Miss Scarlet and The Duke 3×03 “Hotel St Marc” Spoilers Ahead
Miss Scarlet and The Duke Season 3, Episode 3, “Hotel St Marc,” isn’t merely every romance enthusiast’s nightmare, but unfortunately, it’s an episode where the end is welcomed with open arms. It’s dreadfully slow, but not in a good way that caters to quiet character development or builds upon a plot point that matters significantly. And the pieces of expansion that we do get aren’t believable either.
If anything, the episode is concrete proof that Nash isn’t a threat to the dynamic between William and Eliza because there’s no amount of chemistry stirring between them, even when they’re far from Scotland Yard. It’s proof that Nash’s inquiries about Eliza working with him will only ever showcase that the two might not even be able to work well together professionally because the progress she and William make is so different in comparison. And sure, we don’t even have to compare, but it’s almost impossible not to know when William’s absence is so sorely felt, and Nash’s wouldn’t be if the roles were reversed.
Additionally, the case also fails to hold attention in a way that the show usually excels at, making it a large part of its appeal. The problem with Miss Scarlet and The Duke 3×03 “Hotel St Marc” is that it fails to accomplish vulnerability because it pushes too hard. It’s relying on us to harness sympathy for Nash and what drives him when the purpose of that feels unnecessary. Is he going to stick around? Will he be a friend of Eliza’s worthy for us to care about, or will he walk away soon? I can see why I should care about him as a human being, but his character’s position in the narrative merely feels like he’s a plot device to elongate William and Eliza’s slow burn.
Thus far, their dynamic as partners is significantly dull and feels forced upon them more than anything else. This isn’t like what we get with Eliza and Moses, where their friendship is a driving force in the narrative. And it’s not even the romantic detail, but it’s the absence of a spark that merits a standalone episode like this to be memorable. ‘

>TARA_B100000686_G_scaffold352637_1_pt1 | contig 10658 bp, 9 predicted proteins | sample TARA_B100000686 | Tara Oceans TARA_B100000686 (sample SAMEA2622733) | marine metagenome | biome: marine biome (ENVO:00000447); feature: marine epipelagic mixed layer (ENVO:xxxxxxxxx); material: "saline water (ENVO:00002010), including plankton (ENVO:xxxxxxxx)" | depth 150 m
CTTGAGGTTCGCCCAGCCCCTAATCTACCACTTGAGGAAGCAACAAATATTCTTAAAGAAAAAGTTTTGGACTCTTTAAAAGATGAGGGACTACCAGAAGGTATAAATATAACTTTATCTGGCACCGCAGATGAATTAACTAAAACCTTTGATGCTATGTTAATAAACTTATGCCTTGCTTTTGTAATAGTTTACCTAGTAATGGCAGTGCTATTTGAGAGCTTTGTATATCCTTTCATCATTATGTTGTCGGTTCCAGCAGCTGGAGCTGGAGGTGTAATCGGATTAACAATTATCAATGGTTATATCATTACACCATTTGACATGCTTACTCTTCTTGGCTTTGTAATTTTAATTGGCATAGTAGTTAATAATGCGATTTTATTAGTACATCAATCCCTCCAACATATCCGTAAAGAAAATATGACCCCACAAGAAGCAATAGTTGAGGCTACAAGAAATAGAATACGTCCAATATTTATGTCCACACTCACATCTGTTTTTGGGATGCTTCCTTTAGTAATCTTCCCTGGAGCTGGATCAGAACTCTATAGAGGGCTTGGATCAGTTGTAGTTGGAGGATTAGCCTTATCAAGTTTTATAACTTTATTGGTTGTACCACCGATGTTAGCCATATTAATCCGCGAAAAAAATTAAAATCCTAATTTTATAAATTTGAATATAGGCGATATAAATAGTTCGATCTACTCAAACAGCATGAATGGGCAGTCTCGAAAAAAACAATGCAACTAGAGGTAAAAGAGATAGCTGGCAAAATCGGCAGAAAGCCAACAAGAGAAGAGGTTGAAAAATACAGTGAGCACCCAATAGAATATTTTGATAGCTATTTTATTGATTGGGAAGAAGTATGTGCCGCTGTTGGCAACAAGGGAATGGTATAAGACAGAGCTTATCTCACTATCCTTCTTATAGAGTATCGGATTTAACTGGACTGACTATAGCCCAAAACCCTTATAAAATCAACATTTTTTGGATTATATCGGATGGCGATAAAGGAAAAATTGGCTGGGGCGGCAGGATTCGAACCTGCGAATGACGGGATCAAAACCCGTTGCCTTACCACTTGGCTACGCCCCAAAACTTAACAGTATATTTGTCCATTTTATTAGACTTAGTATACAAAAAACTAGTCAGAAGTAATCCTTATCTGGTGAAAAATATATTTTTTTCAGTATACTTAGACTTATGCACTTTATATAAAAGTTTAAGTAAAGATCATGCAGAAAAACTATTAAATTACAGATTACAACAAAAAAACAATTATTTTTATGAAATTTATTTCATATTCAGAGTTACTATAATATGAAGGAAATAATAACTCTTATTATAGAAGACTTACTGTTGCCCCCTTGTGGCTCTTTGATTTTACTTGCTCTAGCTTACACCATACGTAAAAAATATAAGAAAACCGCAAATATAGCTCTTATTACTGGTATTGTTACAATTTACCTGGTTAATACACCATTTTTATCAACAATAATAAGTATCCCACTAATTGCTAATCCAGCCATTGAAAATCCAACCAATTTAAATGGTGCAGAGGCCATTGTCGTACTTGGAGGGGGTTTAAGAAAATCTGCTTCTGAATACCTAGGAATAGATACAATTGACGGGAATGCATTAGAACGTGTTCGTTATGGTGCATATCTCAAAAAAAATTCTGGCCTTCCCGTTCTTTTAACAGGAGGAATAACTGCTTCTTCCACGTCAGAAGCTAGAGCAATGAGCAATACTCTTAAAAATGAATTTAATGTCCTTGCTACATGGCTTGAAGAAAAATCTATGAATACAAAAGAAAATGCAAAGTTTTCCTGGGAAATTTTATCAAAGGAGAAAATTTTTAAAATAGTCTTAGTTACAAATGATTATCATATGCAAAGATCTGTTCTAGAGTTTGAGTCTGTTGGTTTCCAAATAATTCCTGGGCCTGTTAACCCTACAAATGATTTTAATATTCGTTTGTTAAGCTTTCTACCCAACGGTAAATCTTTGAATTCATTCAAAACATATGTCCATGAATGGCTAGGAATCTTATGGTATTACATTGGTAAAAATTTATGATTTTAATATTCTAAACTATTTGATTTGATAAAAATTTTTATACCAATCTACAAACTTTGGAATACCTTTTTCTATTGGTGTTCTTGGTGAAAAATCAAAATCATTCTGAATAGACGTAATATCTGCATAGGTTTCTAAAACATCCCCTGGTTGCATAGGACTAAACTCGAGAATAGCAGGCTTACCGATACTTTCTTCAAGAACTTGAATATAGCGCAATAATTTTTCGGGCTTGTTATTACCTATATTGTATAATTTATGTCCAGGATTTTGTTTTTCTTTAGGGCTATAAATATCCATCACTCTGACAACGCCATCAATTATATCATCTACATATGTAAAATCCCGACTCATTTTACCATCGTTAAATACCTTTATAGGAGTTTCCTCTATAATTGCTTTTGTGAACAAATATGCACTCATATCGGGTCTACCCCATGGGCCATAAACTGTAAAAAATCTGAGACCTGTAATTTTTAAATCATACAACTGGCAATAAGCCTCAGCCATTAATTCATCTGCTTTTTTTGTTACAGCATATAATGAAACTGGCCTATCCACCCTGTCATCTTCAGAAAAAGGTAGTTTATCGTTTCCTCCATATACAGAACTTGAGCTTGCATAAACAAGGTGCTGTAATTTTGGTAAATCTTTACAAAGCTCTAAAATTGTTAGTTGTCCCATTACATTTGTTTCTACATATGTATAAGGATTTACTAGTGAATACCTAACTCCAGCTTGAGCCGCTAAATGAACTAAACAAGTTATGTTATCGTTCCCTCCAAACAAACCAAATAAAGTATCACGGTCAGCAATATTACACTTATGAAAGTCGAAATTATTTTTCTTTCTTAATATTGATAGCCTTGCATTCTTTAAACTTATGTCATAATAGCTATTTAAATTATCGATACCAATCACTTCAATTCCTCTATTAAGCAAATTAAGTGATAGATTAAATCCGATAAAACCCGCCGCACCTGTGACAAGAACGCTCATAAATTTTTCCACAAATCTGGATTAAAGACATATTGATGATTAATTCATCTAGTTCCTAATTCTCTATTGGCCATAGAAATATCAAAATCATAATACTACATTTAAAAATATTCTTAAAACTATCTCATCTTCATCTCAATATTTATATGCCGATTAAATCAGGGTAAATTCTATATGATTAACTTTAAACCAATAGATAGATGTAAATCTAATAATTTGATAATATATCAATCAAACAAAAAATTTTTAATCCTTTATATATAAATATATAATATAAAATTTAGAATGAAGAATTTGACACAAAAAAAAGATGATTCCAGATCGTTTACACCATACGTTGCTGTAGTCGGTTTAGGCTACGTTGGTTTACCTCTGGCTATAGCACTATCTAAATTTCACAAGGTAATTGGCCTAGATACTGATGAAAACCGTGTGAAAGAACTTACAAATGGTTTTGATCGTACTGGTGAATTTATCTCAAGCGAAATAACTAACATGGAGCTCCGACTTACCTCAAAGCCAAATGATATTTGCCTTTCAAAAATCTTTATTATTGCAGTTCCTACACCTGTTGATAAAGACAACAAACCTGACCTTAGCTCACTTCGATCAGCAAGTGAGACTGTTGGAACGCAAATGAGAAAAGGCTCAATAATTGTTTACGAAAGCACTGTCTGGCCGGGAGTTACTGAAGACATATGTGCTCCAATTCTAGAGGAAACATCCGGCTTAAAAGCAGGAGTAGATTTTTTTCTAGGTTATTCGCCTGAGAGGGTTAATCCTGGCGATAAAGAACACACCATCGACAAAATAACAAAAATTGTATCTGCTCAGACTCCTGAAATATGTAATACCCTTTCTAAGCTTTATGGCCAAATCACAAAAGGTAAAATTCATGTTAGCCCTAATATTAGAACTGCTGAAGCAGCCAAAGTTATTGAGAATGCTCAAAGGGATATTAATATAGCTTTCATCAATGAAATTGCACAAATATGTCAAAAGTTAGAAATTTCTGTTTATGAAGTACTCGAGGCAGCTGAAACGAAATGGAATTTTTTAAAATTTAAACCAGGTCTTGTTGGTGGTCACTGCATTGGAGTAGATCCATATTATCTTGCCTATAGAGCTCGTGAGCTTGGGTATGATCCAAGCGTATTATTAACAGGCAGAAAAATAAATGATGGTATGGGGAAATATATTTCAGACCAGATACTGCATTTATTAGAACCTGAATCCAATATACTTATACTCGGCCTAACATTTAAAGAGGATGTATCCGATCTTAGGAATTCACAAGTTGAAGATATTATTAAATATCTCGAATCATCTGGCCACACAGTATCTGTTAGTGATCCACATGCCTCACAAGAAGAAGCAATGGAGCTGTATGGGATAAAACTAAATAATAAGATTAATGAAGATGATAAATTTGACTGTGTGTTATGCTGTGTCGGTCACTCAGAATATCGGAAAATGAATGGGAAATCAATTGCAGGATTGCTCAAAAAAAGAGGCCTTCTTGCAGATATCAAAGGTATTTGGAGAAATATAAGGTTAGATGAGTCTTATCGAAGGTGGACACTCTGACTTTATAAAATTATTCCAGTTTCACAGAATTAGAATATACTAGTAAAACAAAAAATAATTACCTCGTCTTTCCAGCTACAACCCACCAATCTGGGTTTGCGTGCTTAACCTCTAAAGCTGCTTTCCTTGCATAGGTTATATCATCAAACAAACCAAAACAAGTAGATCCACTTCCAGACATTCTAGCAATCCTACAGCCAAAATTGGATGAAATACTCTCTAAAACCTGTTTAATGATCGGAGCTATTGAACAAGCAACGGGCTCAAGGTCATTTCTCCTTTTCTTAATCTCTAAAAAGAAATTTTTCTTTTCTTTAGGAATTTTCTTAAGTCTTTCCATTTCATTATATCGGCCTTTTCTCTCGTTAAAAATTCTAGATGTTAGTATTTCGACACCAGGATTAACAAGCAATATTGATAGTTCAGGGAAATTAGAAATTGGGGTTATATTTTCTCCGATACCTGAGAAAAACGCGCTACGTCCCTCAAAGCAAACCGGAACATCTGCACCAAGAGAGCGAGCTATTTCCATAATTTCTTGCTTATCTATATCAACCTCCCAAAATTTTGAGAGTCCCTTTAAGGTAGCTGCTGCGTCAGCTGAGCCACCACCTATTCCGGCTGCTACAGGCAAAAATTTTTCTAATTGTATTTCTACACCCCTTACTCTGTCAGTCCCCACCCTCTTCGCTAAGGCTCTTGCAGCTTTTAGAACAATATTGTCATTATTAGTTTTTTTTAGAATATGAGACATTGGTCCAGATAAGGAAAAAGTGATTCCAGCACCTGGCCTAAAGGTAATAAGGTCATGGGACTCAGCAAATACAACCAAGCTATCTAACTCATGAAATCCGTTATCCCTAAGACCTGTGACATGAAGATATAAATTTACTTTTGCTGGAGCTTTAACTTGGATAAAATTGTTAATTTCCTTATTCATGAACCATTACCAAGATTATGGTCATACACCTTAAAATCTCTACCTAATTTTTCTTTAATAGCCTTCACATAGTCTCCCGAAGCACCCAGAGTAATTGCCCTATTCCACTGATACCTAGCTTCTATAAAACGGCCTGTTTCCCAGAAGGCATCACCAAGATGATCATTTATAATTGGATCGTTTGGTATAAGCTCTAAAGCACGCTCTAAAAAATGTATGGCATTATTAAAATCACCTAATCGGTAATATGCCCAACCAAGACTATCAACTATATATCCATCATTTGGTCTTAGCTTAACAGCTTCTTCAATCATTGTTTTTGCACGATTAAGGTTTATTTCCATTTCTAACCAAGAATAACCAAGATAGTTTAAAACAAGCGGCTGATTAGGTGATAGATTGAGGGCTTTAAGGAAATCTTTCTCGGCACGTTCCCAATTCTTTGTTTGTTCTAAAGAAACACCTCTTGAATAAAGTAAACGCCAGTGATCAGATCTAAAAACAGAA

How we get from the beginning to end fumbles with a middle that requires a bit too much work to pay attention to, and it’s mainly because it’s doing this with characters we need to be more familiar with. If the show expects to take us out of the overarching story and the setting we care for, three seasons in with established characters that we adore and one we’re indifferent towards, it misses the mark. It’s just far more challenging to care by the time we reach the end. Perhaps, if we had a few more episodes with Nash and this came at a later time, then it wouldn’t have felt so disjointed from the entire season. A season, which already feels like an alternate version of Season 2 rather than a continuation.
Overall, halfway into the season, the episode poses more questions than answers, making a confounding statement about where it’s trying to lead us. Why do we still not know what Eliza was going to say to William during “The Proposal,” and why are we still pushing that she potentially sacrifice her independence to work for someone like Nash? Why is the narrative still asking questions instead of giving us more answers? And after last week’s episode, “Arabella’s,” will we follow up with breaking down Eliza’s walls with more glimpses into her past?